Enterprise network 18 and public network 15 may represent any communication network, and may include a packet-based digital network such as a private enterprise intranet or a public network like the Internet. In this manner, computing environment 10 can readily scale to suit large enterprises. Enterprise users 12 may directly access enterprise business intelligence system 14 via a local area network, or may remotely access enterprise business intelligence system 14 via a virtual private network, remote dial-up, or similar remote access communication mechanism.

FIG. 2 shows a conceptual block diagram illustrating in further detail portions of one embodiment of enterprise business intelligence (BI) computing environment 10 that includes a BI analytics system 28 including function instantiation system 22 as part of an enterprise BI computing system 14, in one aspect of this disclosure. In this example implementation, a single client computing device 16A is shown for purposes of example and includes a BI portal 24 and one or more client-side enterprise software applications 26 that may utilize and manipulate data, including to view analytics tools and data visualizations with BI portal 24. BI portal 24 may be rendered within a general web browser application, within a locally hosted application or mobile application, or other user interface. BI portal 24 may be generated or rendered using any combination of application software and data local to the computing device on which it is generated, and/or remotely hosted in one or more application servers or other remote resources.

BI portal 24 may include a user interface for a BI analytics application user interface (UI) 27 that may interact with a BI analytics system 28 that comprises function instantiation system 22. BI analytics system 28 configured with function instantiation system 22 may receive and compare user query 41 (see FIGS. 4-5) with stored function instantiations, according to the techniques of this disclosure. Function instantiation system 22 may thereby enable BI analytics system 28 and/or BI analytics application UI 27 to generate a query response output 39, as further described below.

In one embodiment, BI portal 24 may output a finalized query response output 39 for a user to view, manipulate, and explore. BI portal 24 may present a finalized query response output 39 in the form of charts or graphs that a user may view, manipulate, and explore, for example. BI portal 24 may present query response output 39 based on data from sources such as BI reports, e.g., that may be generated with enterprise business intelligence system 14, or another BI dashboard, as well as other types of data sourced from external resources through public network 15. BI portal 24 may present a query response output 39 based on data that may be sourced from within or external to the enterprise.

FIG. 2 depicts additional detail for enterprise business intelligence system 14 and how it may be accessed via interaction with a BI portal 24 for generating a BI analytics user interface application 27. BI portal 24 may provide a query response output 39 that represents, provides data from, or links to any of a variety of types of resource, such as BI reports, software applications, databases, spreadsheets, data structures, flat files, Extensible Markup Language (“XML”) data, comma separated values (CSV) files, data streams, unorganized text or data, or any other type of files or resources. BI portal 24 may provide a query response output 39 generated by function instantiation system 22 to enable any type of data to be analyzed and explored via user inputs and/or using tools for analyzing and exploring data, for example.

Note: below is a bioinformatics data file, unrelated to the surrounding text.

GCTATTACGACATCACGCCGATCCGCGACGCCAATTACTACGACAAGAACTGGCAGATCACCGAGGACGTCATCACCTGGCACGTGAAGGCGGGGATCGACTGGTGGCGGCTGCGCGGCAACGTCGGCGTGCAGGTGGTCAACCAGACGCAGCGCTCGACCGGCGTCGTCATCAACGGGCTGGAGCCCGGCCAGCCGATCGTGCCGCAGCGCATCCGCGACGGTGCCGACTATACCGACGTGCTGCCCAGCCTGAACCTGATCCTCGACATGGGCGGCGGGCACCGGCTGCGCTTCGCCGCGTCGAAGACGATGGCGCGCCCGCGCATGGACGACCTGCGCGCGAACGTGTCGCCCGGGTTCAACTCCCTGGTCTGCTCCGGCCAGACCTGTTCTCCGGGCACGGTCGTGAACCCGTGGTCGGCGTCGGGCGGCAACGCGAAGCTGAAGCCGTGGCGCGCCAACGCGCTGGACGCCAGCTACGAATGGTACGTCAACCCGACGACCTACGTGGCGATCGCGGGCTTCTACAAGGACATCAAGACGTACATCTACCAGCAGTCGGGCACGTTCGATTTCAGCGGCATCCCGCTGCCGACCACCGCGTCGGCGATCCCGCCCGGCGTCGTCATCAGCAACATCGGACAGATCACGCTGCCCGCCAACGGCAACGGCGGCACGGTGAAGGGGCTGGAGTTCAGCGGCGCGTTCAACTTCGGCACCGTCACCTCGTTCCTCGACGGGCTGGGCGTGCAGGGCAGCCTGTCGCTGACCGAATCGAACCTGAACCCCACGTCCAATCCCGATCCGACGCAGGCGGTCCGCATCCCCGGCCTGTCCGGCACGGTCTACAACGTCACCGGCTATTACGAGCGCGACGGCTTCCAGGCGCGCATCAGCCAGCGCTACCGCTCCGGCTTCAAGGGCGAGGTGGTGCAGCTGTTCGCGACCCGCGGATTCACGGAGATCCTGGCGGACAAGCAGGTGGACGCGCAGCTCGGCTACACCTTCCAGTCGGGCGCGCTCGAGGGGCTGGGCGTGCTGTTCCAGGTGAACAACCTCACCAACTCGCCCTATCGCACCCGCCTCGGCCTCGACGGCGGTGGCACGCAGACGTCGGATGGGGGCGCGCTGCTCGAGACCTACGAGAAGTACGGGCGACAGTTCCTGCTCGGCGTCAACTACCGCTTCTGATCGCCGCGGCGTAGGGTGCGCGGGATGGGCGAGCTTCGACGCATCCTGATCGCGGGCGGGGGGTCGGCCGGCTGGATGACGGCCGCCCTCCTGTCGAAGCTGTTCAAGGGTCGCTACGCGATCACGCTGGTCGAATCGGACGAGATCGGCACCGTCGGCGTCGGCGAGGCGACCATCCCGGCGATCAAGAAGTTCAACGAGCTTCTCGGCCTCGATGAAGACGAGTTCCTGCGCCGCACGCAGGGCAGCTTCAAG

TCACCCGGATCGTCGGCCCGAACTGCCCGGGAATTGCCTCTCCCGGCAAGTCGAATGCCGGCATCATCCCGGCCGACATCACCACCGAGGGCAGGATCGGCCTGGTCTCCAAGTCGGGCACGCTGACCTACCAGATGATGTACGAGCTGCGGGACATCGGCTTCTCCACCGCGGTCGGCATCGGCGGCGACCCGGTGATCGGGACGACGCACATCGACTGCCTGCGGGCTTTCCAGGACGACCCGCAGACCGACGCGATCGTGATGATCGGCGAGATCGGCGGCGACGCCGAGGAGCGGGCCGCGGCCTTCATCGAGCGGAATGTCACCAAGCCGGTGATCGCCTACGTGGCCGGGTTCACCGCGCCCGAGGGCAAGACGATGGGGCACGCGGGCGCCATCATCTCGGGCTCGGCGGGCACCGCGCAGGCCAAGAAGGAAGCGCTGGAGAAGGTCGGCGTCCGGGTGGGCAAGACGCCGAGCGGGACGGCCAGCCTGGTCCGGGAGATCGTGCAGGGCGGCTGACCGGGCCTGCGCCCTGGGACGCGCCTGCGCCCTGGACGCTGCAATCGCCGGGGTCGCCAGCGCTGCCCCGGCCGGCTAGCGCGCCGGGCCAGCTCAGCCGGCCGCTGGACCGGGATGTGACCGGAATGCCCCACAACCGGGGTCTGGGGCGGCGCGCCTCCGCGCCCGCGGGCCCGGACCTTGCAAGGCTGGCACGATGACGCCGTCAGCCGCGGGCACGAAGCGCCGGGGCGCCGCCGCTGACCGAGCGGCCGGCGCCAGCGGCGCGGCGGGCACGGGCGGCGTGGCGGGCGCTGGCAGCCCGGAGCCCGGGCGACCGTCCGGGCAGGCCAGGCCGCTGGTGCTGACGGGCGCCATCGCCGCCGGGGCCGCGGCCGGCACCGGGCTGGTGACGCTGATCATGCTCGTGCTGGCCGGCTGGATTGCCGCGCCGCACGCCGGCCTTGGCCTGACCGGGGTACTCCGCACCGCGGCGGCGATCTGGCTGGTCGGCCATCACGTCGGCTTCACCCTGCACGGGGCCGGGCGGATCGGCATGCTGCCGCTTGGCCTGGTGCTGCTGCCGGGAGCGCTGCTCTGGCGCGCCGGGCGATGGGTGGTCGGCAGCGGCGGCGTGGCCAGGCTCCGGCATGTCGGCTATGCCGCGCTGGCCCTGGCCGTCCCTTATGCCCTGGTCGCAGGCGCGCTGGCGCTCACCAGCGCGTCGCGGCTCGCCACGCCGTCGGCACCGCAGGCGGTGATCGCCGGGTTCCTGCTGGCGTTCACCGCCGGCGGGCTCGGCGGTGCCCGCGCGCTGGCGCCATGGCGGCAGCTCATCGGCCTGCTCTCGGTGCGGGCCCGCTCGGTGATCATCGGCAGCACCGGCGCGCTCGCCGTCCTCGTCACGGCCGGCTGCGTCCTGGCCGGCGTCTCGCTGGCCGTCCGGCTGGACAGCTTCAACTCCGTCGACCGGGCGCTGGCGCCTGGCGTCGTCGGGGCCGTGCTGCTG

Function instantiation system 22 may be hosted among enterprise applications 25, as in the example depicted in FIG. 2, or may be hosted elsewhere, including on a client computing device 16A/17A (which may be a client computing device 16A internal to enterprise computing environment 10 or a client computing device 17A external to enterprise computing environment 10 in different examples), or distributed among various computing resources in enterprise business intelligence system 14, in some examples. Function instantiation system 22 may be implemented as or take the form of a stand-alone application, a portion or add-on of a larger application, a library of application code, a collection of multiple applications and/or portions of applications, or other forms, and may be executed by any one or more servers, client computing devices, processors or processing units, or other types of computing devices.

As depicted in FIG. 2, enterprise business intelligence system 14 is implemented in accordance with a three-tier architecture: (1) one or more web servers 14A that provide web applications 23 with user interface functions, including a server-side BI portal application 21; (2) one or more application servers 14B that provide an operating environment for enterprise software applications 25 and a data access service 20; and (3) database servers 14C that provide one or more data stores 38A, 38B, through 38N (“data stores 38”). Enterprise software applications 25 may include function instantiation system 22 as one of enterprise software applications 25 or as a portion or portions of one or more of enterprise software applications 25.